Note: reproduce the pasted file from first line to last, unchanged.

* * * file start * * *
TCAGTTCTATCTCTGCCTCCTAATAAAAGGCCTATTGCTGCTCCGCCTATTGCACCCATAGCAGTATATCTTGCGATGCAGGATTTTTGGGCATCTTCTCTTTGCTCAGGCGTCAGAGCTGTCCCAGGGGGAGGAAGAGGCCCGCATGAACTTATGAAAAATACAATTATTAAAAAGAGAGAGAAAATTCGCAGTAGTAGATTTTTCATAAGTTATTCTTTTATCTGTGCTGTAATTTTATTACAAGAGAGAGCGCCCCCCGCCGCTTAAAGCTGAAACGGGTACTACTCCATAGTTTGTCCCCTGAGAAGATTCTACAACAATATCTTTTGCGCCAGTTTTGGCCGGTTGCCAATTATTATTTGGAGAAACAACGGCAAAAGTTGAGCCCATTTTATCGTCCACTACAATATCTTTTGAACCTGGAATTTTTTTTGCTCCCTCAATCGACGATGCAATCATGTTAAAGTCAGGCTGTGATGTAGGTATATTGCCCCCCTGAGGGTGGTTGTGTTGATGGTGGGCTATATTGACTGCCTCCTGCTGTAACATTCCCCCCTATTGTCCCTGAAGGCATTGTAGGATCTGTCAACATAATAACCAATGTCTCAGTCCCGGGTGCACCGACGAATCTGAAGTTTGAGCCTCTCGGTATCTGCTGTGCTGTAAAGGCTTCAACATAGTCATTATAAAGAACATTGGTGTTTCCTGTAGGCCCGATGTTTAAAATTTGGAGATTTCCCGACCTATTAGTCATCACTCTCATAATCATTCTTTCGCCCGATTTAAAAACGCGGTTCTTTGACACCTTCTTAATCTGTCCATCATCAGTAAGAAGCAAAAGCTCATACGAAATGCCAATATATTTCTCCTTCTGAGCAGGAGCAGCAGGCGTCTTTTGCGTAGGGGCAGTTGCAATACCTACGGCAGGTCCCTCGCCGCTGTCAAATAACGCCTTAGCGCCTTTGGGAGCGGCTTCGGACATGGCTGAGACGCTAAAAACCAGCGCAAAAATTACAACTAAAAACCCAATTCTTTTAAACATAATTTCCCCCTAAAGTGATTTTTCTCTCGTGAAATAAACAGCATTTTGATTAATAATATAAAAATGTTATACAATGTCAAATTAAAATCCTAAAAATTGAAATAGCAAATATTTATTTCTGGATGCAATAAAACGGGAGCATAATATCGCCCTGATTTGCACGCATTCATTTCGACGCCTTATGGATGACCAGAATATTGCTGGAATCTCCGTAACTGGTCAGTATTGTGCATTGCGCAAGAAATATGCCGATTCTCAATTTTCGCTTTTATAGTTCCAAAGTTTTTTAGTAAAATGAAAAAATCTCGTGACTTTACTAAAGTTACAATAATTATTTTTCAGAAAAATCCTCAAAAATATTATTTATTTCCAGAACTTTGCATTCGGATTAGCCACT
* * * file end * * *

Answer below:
TCAGTTCTATCTCTGCCTCCTAATAAAAGGCCTATTGCTGCTCCGCCTATTGCACCCATAGCAGTATATCTTGCGATGCAGGATTTTTGGGCATCTTCTCTTTGCTCAGGCGTCAGAGCTGTCCCAGGGGGAGGAAGAGGCCCGCATGAACTTATGAAAAATACAATTATTAAAAAGAGAGAGAAAATTCGCAGTAGTAGATTTTTCATAAGTTATTCTTTTATCTGTGCTGTAATTTTATTACAAGAGAGAGCGCCCCCCGCCGCTTAAAGCTGAAACGGGTACTACTCCATAGTTTGTCCCCTGAGAAGATTCTACAACAATATCTTTTGCGCCAGTTTTGGCCGGTTGCCAATTATTATTTGGAGAAACAACGGCAAAAGTTGAGCCCATTTTATCGTCCACTACAATATCTTTTGAACCTGGAATTTTTTTTGCTCCCTCAATCGACGATGCAATCATGTTAAAGTCAGGCTGTGATGTAGGTATATTGCCCCCCTGAGGGTGGTTGTGTTGATGGTGGGCTATATTGACTGCCTCCTGCTGTAACATTCCCCCCTATTGTCCCTGAAGGCATTGTAGGATCTGTCAACATAATAACCAATGTCTCAGTCCCGGGTGCACCGACGAATCTGAAGTTTGAGCCTCTCGGTATCTGCTGTGCTGTAAAGGCTTCAACATAGTCATTATAAAGAACATTGGTGTTTCCTGTAGGCCCGATGTTTAAAATTTGGAGATTTCCCGACCTATTAGTCATCACTCTCATAATCATTCTTTCGCCCGATTTAAAAACGCGGTTCTTTGACACCTTCTTAATCTGTCCATCATCAGTAAGAAGCAAAAGCTCATACGAAATGCCAATATATTTCTCCTTCTGAGCAGGAGCAGCAGGCGTCTTTTGCGTAGGGGCAGTTGCAATACCTACGGCAGGTCCCTCGCCGCTGTCAAATAACGCCTTAGCGCCTTTGGGAGCGGCTTCGGACATGGCTGAGACGCTAAAAACCAGCGCAAAAATTACAACTAAAAACCCAATTCTTTTAAACATAATTTCCCCCTAAAGTGATTTTTCTCTCGTGAAATAAACAGCATTTTGATTAATAATATAAAAATGTTATACAATGTCAAATTAAAATCCTAAAAATTGAAATAGCAAATATTTATTTCTGGATGCAATAAAACGGGAGCATAATATCGCCCTGATTTGCACGCATTCATTTCGACGCCTTATGGATGACCAGAATATTGCTGGAATCTCCGTAACTGGTCAGTATTGTGCATTGCGCAAGAAATATGCCGATTCTCAATTTTCGCTTTTATAGTTCCAAAGTTTTTTAGTAAAATGAAAAAATCTCGTGACTTTACTAAAGTTACAATAATTATTTTTCAGAAAAATCCTCAAAAATATTATTTATTTCCAGAACTTTGCATTCGGATTAGCCACT